Beinvloedt een meer of minder sympathieke protagonist de transportatie van de lezer?
CITATION: Jansen, C. et al. 2019. Beinvloedt een meer of minder sympathieke protagonist de transportatie van de lezer? Tijdschrift voor Taalbeheersing, 41(3):515 - 546, doi:10.5117/TVT2019.3.005.JANS.
The original publication is available at https://www.aup-online.com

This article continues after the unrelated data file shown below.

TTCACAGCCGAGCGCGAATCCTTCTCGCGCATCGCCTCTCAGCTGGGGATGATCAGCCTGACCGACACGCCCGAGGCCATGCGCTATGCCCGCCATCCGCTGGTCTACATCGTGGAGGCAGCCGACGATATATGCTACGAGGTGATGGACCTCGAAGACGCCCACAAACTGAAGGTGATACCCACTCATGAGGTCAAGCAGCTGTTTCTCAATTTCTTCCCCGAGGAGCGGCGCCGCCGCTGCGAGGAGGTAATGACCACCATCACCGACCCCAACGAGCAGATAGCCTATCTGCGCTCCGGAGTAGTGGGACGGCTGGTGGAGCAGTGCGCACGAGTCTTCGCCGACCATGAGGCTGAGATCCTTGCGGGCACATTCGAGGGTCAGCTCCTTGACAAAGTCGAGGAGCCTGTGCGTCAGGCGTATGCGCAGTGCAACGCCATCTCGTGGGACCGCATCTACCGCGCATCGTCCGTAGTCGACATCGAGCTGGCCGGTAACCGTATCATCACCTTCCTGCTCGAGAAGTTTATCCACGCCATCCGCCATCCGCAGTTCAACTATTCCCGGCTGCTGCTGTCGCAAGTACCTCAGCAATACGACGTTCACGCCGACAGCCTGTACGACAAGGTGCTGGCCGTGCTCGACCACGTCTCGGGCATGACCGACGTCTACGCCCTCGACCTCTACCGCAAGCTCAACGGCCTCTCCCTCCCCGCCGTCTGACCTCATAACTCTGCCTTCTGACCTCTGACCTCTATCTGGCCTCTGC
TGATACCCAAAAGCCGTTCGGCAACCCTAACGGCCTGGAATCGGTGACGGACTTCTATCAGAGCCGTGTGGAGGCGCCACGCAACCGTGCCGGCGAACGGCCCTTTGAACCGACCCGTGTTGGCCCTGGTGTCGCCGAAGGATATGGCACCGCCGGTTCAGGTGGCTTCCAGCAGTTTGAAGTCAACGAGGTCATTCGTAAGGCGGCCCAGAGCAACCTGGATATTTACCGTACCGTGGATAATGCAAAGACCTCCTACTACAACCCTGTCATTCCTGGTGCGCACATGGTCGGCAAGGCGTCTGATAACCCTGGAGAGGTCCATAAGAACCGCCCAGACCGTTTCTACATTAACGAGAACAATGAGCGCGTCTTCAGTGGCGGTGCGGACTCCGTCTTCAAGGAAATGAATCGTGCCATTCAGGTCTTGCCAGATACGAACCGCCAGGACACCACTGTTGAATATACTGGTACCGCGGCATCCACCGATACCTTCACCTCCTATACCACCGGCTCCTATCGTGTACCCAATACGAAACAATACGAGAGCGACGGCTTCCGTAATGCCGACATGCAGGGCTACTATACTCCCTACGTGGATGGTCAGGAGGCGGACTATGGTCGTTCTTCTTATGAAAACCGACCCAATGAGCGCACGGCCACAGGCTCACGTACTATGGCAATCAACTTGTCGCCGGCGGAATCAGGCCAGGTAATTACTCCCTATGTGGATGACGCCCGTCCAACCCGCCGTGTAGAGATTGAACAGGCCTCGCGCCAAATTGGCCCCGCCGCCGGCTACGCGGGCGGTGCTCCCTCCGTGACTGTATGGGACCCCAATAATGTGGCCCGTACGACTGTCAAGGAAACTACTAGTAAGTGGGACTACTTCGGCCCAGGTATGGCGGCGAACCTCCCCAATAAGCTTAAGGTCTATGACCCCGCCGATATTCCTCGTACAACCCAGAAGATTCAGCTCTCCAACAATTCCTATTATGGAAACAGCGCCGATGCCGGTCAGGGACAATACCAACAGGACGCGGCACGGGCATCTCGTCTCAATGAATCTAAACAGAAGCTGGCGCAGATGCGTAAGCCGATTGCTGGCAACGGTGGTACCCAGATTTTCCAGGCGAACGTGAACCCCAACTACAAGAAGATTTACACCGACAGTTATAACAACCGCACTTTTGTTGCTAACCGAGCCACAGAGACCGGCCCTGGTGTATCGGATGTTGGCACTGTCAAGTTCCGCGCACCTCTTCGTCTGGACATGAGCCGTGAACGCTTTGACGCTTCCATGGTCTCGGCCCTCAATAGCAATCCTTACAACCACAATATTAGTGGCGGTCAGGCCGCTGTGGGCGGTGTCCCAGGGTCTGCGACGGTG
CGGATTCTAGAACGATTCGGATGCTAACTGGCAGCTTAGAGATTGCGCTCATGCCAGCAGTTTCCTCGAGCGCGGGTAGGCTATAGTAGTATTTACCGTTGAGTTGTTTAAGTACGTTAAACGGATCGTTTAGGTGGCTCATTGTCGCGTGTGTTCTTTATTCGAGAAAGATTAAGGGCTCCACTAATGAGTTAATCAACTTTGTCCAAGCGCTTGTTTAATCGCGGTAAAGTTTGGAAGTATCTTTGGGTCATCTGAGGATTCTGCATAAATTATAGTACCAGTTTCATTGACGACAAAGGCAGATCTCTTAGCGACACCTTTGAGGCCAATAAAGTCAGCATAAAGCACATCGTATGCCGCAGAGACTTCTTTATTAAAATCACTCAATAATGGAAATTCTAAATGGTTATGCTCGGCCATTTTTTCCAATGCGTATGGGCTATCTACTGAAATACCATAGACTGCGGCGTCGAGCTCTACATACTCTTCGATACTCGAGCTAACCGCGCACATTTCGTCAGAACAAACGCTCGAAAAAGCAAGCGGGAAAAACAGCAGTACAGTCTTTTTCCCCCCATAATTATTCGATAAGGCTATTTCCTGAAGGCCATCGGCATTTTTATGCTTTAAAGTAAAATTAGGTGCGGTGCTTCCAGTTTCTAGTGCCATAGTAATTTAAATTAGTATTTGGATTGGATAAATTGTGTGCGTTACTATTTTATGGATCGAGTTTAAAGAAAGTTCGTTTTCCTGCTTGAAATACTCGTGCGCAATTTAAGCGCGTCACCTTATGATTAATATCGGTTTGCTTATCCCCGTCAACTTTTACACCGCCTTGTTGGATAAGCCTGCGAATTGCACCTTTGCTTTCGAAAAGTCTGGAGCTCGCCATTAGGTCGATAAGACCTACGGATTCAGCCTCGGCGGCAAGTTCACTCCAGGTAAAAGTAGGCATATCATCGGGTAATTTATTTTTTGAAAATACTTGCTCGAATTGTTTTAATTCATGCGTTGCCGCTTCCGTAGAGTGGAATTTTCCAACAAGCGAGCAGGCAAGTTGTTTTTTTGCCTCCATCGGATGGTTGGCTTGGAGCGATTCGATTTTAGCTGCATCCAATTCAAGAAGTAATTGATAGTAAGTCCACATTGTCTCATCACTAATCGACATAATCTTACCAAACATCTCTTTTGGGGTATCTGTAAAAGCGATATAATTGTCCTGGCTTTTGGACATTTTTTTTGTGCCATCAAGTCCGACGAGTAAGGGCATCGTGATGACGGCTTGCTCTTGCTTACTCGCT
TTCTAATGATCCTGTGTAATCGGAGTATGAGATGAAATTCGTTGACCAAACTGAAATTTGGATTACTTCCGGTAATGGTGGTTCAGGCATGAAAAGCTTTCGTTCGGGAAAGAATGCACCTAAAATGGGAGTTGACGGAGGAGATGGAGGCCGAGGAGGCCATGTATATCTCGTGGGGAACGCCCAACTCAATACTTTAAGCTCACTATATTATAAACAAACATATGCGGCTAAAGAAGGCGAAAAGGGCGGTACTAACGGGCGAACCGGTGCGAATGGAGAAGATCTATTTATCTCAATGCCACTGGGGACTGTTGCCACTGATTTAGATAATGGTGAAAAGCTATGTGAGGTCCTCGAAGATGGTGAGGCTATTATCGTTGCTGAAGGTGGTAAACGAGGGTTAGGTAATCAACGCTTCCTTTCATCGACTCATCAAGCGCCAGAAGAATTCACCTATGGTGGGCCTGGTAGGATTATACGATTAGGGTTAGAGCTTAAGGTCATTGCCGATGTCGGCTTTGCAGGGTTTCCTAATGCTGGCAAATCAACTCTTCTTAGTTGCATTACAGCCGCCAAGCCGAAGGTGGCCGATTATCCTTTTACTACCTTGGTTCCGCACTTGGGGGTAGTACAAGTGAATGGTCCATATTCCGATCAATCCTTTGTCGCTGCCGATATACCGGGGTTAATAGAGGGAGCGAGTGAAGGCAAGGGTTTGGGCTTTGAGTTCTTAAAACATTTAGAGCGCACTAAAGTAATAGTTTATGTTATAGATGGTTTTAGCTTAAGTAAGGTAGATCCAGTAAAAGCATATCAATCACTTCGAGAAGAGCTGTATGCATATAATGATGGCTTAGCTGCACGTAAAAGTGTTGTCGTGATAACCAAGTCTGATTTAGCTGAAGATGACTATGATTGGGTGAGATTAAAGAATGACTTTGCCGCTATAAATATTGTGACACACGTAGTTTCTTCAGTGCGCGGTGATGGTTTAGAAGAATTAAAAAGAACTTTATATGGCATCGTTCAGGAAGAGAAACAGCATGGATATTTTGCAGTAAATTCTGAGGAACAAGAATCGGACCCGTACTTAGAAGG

Three previous studies into presenting a protagonist in a story as more or less sympathetic have not provided a clear picture of the effects that the portrayal of the protagonist may have on transportation, and via transportation on story-consistent beliefs. Results from a first study (N = 83) by De Graaf and Hustinx (2015) suggest that the way the protagonist is portrayed – as sympathetic, unsympathetic or neutral – influences the extent to which readers are transported into a story. No significant effects on beliefs of the readers were found, however. In a direct replication study (N = 79) and in a conceptual replication study (N = 81), Jansen, Nederhoff, and Ooms (2017) found results that supported the hypotheses from the original study to a limited extent. In view of the relatively small numbers of participants in these three studies and the resulting limited power of the statistical tests two new, larger-scaled replication studies were conducted. A direct replication study was performed (N = 238) with the same versions of the story as used in the original study, and also a conceptual replication study (N = 248) with three versions of a new story. Again, the hypotheses from the original study were supported to a limited extent. A meta-analysis of all five studies revealed a large indirect positive effect of story version on transportation via empathy, when comparing the versions with a sympathetic protagonist with the versions with an unsympathetic protagonist. When comparing the neutral story versions with the versions with an unsympathetic protagonist, the meta-analytic indirect effect was medium sized. Other than what the Affective Disposition Theory (Raney, 2004; Zillmann, 1994; 2006) claims, the story versions with a neutral protagonist did not lead to an absence of emotional responses. Furthermore, the outcomes add to the Transportation-Imagery Model (Green & Brock, 2002; Van Laer, De Ruyter, Visconti, & Wetzels, 2014). While this model does not include concrete suggestions of story characteristics that lead to transportation, our studies show that a protagonist who is portrayed as sympathetic may contribute to the level of transportation that readers experience, be it indirectly through empathy.